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For many college students, November means the last home football game, tests professors cram in before break, and the first home cooked meals since August.
And for some students and faculty members, November means writing a novel in thirty days.
November is National Novel Writing Month, challenging aspiring writers to write 50,000 words in a month. The recommended word count is 1667 words a day, which if followed consistently, will yield exactly 50,000 words by November 30. Participants are encouraged not to edit as they go, as editing slows writers down and detracts from the word count.
National Novel Writing Month, referred to as “NaNoWriMo” by the founders and participants, has a set of guidelines for those willing to take the plunge. The rules are simple but challenging: participants are required to write a work of fiction, and they can’t include anything written before November 1.
“Winning” NaNoWriMo, or reaching 50,000 words, has its perks. First, the bragging rights — in 2010, only 18 percent of NaNoWriMo participants completed and verified their 50,000 words, so being able to say you won is quite an accomplishment. Second, winners are compiled in an official list on the NaNoWriMo website and receive a certificate of completion online.
Writing 50,000 words in a month is a daunting task on its own, but when it’s piled onto a college student’s already hefty workload, it seems almost impossible.
“It’s hard to juggle [NaNoWriMo] and everything else; Sometimes I write on the bus,” said Lisa Nicolai, a 19-year-old sophomore electrical engineering major. “Generally, I prioritize my homework — I’m a little behind on word count, but that’s what weekends and Thanksgiving break are for.”
For her second year participating in NaNoWriMo, Nicolai is writing a story inspired by Disney’s Beauty and the Beast. In her novel, she will elaborate on the curse cast on the beast and expand the characters’ backstories.
“I got the idea when I was watching [the movie], and I was wondering why most of the castle was ruined, but the library was still beautiful,” Nicolai said. “I came up with a story that would account for that.”
Matt Green, a 19-year-old sophomore applied math major, found inspiration in U2’s album “The Joshua Tree” for his novel. He is writing about a military veteran in the United States helping a young African boy escape the war in his country to go to college in America.
“I’ve done NaNoWriMo for three years,” Green said. “I’ve never won before, but this year I think I should be able to complete my story.”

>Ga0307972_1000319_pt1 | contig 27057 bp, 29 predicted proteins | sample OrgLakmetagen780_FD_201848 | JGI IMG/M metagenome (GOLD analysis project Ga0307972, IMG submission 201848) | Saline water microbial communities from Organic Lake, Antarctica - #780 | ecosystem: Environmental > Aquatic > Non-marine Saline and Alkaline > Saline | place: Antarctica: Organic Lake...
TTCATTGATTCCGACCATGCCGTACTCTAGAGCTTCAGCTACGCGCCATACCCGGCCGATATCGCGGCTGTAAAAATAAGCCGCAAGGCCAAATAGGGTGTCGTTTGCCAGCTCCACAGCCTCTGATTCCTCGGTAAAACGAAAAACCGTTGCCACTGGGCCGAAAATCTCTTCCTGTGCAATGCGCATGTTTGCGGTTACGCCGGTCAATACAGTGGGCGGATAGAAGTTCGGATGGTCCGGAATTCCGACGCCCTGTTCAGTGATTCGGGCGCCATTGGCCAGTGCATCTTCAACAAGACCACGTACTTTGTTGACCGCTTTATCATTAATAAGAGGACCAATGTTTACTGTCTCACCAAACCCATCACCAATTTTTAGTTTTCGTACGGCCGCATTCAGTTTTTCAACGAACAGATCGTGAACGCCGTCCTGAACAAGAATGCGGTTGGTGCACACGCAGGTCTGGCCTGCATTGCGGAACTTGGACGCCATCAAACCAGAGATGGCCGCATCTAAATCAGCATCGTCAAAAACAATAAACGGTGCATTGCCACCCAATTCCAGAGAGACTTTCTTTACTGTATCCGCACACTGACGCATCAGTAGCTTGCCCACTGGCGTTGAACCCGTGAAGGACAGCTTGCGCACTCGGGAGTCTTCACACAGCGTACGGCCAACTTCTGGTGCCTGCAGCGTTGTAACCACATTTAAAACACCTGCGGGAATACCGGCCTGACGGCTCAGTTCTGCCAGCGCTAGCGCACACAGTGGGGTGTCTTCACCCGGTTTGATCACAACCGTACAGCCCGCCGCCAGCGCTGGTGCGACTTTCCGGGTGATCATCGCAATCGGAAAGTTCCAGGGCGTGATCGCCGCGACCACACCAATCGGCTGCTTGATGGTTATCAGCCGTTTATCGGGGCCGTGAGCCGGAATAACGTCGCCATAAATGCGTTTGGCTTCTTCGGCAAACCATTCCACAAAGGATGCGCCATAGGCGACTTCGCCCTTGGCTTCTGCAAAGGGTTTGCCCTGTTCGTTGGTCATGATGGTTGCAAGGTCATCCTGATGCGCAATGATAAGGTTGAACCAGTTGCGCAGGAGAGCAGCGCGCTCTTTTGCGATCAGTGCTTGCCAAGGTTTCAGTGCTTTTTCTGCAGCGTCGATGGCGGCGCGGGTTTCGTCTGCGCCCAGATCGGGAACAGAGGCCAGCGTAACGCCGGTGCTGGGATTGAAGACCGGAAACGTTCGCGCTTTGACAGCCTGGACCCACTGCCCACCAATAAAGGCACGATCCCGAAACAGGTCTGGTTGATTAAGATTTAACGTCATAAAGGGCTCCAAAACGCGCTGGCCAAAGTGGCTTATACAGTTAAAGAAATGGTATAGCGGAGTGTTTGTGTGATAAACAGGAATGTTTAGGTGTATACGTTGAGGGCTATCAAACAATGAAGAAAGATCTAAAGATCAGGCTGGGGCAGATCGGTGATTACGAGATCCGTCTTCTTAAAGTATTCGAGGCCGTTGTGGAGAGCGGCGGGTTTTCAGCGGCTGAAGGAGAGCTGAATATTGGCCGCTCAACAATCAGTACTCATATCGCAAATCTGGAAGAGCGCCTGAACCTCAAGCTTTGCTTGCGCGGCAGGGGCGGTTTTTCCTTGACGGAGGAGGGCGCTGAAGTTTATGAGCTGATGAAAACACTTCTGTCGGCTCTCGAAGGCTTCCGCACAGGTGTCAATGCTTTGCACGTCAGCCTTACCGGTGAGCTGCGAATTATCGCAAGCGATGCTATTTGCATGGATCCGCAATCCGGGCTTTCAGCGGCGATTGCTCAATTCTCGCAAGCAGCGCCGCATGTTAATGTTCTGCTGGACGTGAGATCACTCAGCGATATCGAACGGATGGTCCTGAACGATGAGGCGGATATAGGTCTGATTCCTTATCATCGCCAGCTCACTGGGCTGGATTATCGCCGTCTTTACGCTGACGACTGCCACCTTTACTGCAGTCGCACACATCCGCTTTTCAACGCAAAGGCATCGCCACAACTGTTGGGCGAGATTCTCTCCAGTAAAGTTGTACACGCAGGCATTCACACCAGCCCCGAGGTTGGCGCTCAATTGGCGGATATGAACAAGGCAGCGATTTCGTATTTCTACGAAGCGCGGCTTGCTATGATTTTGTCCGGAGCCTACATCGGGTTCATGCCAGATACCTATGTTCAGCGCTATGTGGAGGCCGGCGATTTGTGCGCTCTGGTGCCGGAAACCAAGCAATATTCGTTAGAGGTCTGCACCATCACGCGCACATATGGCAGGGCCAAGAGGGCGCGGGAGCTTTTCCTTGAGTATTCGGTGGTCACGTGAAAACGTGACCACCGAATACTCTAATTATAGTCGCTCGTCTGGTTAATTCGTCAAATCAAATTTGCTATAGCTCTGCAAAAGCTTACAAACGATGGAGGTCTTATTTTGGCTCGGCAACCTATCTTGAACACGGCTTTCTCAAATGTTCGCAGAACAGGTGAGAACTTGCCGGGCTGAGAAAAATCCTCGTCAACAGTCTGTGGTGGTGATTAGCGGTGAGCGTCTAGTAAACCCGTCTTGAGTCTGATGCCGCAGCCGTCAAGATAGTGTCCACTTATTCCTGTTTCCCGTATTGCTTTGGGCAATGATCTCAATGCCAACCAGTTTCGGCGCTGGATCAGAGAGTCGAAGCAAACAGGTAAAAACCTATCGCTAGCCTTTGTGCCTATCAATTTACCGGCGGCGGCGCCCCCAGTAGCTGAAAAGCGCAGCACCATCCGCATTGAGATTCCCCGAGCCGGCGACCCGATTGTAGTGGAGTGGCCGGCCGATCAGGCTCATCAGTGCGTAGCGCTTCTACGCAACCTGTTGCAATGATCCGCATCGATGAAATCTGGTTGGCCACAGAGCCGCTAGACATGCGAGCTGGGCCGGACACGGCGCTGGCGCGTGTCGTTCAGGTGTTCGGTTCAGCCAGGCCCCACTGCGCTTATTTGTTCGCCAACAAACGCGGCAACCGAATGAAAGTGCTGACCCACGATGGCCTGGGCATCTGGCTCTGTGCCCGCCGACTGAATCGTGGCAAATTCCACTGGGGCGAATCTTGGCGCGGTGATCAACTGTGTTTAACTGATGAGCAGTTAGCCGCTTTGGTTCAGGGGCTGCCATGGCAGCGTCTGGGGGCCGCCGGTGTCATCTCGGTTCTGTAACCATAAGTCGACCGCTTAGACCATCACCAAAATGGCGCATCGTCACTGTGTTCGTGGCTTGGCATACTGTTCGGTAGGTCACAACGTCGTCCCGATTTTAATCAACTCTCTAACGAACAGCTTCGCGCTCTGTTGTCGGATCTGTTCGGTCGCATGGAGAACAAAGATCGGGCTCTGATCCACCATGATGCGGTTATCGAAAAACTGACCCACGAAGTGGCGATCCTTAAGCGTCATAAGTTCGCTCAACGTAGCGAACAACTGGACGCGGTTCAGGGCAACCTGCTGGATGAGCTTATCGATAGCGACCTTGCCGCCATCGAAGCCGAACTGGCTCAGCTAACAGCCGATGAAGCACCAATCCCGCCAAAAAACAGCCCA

He also said he has trouble finding time to write with his various other commitments.
“It is very hard to find time because of school,” he said. “I write in short intense bursts and put aside whatever else I’m doing when I do write.”
College students aren’t the only ones attempting the challenge. The participants of NaNoWrimo range from high school freshmen to grandparents, from members of the military stationed overseas to university professors. At CU, both students and staff members have decided to write 50,000 words by December.
Susan Kelmer, an alternate format coordinator for Disability Services, is taking on the challenge for her ninth year. Her first year attempting NaNoWriMo, she wrote 96,000 words in 16 days with a newborn in the house. She has won every year since.
“What’s the point of doing it if you’re not going to finish?” Kelmer said.
She typically writes contemporary romances, and this year is no different; however, it is her first time including a semi-paranormal element to her stories. She said the ghost of her main character’s grandfather plays a big role in the romance between a crazy artist and high school football star turned butcher.
Although Kelmer has to juggle NaNoWriMo with her children, her job and the dirty dishes, she knows she will be able to win again this year. Although her family “knows November is sacred,” she does most of her writing at write-ins.
Write-ins are events where writers from the local area meet up to work on their novels. Participants often bring books to share for inspiration or bounce ideas off of each other. The groups also provide moral support for the times where writing 50,000 words seems impossible. They are typically held at bookstores or coffee shops, providing a distraction-free atmosphere.
“[Write-ins] are perfect because you only have what’s going on there,” Kelmer said.
NaNoWrimo, which started in 1999, offers hopeful writers the push to actually crank out a novel in a short amount of time. The time crunch prevents editing, forcing participants to just write. Obviously, some of those 50,000 words will be mediocre, but more than likely, there will also be scenes and prose that came out exactly like the author intended. The event appeals to people of all ages and backgrounds, including published and acclaimed authors.
Contact CU Independent Staff Writer Ainslee Mac Naughton at Ainslee.firstname.lastname@example.org.